Local Limelight: Dante’s Paradise
The band has ventured from the Capilano jazz program to hopping Vancouver venues
Columns / October 5, 2018
The jazz program at CapU is home to a community of young and talented creatives, many of whom have started their own projects in the Vancouver music scene. Some are bands previously featured in this column (formerly titled “Artist Spotlight”), such as Club Sofa, Wind-Up Birds, and Wax Cowboy. Another is Dante’s Paradise, a four-piece group that creates dreamy, indie rock centred around peppy guitar riffs and confessional lyrical hooks.
What unites these bands, aside from their enrolment at the same university, is a jangly, jazz-infused sound that has become an important part of the city’s musical underground.
Lead guitarist Sam Baglier says that Dante’s Paradise differs from other projects that its members have been involved in because the group is so heavily influenced by the musicians that surround them.
“It just gave us new sounds to work with. I think we came from a pretty isolated area when we first started,” says Baglier, referring to his and his bandmates’ Vancouver Island roots.
Rhythm guitarist and vocalist Justice Cote adds that, in regards to shaping the group’s sound, “jazz school has been a big influence too.”
“Going to school and conversing with all of these other songwriters really opened a lot of doors theoretically, and we started writing more complex harmonies than we used to,” he says.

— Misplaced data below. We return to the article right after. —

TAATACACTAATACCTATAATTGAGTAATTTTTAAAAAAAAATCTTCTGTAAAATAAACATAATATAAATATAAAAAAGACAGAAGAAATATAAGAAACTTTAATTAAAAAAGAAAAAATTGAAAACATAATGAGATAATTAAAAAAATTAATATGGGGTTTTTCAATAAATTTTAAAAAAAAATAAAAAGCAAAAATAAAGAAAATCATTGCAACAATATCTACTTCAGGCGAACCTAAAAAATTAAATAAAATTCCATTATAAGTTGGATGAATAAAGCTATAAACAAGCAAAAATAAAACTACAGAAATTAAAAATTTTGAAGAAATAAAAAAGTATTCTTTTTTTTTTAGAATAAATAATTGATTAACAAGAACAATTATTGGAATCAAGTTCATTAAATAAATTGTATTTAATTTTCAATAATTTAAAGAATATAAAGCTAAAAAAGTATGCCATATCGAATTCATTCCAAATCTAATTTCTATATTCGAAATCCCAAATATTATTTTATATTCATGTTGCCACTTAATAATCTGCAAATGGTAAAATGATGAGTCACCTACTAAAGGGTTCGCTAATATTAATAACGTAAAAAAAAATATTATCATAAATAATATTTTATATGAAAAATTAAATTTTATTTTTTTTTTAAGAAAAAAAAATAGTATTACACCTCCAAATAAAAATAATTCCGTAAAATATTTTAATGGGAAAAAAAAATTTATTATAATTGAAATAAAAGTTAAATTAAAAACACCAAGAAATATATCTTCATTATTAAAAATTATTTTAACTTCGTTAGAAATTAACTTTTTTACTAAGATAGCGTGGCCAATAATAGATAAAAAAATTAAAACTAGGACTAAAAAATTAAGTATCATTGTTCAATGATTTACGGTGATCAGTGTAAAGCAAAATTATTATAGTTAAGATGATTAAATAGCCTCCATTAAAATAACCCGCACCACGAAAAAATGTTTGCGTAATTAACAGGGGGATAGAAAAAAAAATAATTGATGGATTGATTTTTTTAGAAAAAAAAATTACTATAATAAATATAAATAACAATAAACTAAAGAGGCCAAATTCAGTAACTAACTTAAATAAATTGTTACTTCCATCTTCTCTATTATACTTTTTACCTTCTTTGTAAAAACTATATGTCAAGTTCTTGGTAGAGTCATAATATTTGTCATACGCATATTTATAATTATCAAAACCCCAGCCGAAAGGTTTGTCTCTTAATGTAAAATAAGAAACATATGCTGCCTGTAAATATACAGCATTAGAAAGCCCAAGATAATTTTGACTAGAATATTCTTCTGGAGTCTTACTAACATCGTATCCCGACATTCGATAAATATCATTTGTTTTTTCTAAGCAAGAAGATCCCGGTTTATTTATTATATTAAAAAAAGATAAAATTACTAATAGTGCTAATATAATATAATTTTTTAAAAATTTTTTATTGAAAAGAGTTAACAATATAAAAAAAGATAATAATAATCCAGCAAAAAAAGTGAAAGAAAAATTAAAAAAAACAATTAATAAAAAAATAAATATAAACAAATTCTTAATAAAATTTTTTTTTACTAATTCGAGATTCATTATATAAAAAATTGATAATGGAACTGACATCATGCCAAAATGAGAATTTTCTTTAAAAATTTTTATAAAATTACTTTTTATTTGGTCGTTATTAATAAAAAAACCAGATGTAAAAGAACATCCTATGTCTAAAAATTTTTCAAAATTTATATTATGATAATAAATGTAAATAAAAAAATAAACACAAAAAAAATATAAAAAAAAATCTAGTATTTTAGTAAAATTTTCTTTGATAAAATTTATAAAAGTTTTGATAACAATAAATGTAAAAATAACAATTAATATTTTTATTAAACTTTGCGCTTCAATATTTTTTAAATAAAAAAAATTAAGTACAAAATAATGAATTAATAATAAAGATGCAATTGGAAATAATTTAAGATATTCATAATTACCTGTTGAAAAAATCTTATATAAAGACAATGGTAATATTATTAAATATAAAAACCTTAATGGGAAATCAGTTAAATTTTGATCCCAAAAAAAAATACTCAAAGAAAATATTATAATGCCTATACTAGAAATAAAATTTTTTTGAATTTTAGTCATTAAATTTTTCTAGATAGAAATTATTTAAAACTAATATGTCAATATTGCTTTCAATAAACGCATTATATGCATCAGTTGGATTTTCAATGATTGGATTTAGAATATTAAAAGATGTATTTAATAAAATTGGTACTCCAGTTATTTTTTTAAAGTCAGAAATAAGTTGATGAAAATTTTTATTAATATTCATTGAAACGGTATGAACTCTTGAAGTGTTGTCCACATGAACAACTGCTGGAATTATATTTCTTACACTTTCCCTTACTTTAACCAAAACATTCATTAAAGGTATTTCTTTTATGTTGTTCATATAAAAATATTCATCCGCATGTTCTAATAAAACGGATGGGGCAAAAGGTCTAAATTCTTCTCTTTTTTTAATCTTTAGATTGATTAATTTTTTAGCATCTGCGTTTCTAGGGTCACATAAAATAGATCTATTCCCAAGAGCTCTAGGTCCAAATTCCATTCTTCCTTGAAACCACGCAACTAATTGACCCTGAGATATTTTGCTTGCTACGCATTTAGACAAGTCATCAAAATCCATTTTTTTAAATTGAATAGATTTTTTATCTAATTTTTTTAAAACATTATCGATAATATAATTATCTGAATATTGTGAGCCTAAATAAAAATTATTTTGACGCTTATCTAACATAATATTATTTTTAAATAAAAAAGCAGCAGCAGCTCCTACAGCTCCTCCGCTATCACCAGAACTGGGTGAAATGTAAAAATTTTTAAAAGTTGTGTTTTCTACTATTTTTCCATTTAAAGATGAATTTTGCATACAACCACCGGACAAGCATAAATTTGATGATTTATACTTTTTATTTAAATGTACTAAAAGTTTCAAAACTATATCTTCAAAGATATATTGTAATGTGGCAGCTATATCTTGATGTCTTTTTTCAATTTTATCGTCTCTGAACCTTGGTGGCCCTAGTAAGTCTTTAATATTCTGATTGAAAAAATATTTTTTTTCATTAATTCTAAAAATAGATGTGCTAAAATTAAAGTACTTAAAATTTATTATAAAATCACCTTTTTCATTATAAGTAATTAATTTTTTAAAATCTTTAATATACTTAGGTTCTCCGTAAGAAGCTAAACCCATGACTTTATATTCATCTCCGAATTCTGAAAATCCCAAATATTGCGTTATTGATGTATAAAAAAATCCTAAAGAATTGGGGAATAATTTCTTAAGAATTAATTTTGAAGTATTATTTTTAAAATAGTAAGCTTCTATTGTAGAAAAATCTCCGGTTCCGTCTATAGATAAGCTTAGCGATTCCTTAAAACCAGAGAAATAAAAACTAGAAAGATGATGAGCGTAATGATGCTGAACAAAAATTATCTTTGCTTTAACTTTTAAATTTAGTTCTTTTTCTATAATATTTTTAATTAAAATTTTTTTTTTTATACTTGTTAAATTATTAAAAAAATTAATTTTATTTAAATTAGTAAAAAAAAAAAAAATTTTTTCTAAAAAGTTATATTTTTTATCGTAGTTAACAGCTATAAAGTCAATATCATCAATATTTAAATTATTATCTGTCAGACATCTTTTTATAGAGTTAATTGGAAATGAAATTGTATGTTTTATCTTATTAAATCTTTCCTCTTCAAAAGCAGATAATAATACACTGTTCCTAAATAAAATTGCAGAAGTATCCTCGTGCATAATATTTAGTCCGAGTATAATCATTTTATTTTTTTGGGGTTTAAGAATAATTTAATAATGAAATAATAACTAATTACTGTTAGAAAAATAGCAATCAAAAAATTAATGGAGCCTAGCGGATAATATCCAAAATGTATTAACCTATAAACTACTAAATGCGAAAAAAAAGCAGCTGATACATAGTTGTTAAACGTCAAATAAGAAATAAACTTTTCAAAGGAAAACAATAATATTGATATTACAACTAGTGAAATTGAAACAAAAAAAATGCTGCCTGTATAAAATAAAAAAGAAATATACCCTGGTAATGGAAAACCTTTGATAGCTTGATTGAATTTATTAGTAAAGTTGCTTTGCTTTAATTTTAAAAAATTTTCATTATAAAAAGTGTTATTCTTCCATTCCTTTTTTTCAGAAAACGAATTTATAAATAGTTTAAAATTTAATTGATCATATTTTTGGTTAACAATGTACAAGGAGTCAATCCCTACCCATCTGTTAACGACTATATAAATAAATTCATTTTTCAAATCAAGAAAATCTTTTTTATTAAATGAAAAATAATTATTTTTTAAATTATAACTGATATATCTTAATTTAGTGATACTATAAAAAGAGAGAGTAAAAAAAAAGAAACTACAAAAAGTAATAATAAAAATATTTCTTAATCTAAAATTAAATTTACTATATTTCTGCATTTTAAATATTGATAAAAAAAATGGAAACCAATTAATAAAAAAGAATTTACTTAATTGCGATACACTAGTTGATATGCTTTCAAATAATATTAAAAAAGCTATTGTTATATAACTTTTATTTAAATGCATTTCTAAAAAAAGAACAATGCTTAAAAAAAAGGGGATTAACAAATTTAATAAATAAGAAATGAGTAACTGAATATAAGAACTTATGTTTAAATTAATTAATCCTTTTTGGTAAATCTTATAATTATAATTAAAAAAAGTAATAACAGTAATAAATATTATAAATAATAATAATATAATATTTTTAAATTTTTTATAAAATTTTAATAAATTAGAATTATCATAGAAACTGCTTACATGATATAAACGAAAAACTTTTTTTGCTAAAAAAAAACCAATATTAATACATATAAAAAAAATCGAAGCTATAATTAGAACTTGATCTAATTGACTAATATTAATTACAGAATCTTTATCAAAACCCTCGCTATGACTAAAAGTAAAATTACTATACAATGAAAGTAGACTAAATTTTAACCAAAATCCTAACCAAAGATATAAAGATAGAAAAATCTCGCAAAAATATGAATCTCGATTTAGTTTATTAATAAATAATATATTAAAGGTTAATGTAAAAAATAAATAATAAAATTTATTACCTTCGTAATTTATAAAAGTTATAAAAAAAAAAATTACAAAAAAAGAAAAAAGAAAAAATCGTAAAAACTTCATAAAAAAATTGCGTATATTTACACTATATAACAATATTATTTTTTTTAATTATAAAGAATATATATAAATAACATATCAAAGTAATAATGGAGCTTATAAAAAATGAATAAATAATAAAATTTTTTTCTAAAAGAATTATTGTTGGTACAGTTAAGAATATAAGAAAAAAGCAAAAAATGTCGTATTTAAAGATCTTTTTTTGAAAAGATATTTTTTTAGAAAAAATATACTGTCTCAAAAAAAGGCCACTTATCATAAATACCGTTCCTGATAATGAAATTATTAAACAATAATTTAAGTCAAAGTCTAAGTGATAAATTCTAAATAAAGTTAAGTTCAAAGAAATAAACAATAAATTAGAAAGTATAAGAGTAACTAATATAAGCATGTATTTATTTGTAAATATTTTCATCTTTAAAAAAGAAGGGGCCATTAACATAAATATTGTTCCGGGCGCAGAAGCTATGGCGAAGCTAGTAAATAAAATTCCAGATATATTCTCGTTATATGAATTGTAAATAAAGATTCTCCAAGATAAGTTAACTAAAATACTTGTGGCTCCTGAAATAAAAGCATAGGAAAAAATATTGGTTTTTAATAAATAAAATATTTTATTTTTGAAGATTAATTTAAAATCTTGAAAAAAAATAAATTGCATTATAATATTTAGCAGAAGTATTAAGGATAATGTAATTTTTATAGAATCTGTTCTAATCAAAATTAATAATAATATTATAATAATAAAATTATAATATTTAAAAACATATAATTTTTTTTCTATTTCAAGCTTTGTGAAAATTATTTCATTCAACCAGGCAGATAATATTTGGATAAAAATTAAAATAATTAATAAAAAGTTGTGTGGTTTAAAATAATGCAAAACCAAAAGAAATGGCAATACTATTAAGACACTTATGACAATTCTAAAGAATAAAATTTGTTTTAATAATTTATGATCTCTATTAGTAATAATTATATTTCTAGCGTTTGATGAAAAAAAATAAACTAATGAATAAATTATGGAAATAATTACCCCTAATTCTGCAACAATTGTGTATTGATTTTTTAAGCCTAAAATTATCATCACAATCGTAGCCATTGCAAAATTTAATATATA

“When you don’t know what to do in the songwriting process, it’s good to have that backlog of stuff that you know might work and [you] kind of familiarize yourself with patterns that your songs might go through,” adds drummer Todd Stewart.
Currently, Dante’s Paradise only has one record out: a three-song EP entitled Haunts My Dreams. At 15 minutes it’s long for a record with such a short tracklist, and is full of smooth, memorable vocal melodies and meandering guitar solos cushioned in echo and reverb.
The band’s next record doesn’t yet have a release date, but it is set to include more featuring artists, instrumental variety, and “heavy, droning” synths than their past work. This second collection is bound to be more “sonically full” and “overall a bit less high energy” than Haunts My Dreams, but Cote is confident that it will present “a big sound” that’s likely to mark a genre shift for the band.
“I think that this new album is going to be drawing on more of the folk influence that was in their previous project [The Stolen Faces] rather than the stuff we were doing before on the earlier EP,” says Stewart. “This stuff is going to be more eclectic, I think.”
In the meantime, people interested in the band can look forward to the release of their music video for “Foolish Night” from the debut record. It should be publicly available midway through October and, according to Cote, is “just about a really rough night.”
“You get to see us in some really un-glamorous scenarios, and I’m going to leave it at that,” he says.
Dante’s Paradise’s next show will be at Railway Stage & Beer Cafe on Dec. 8.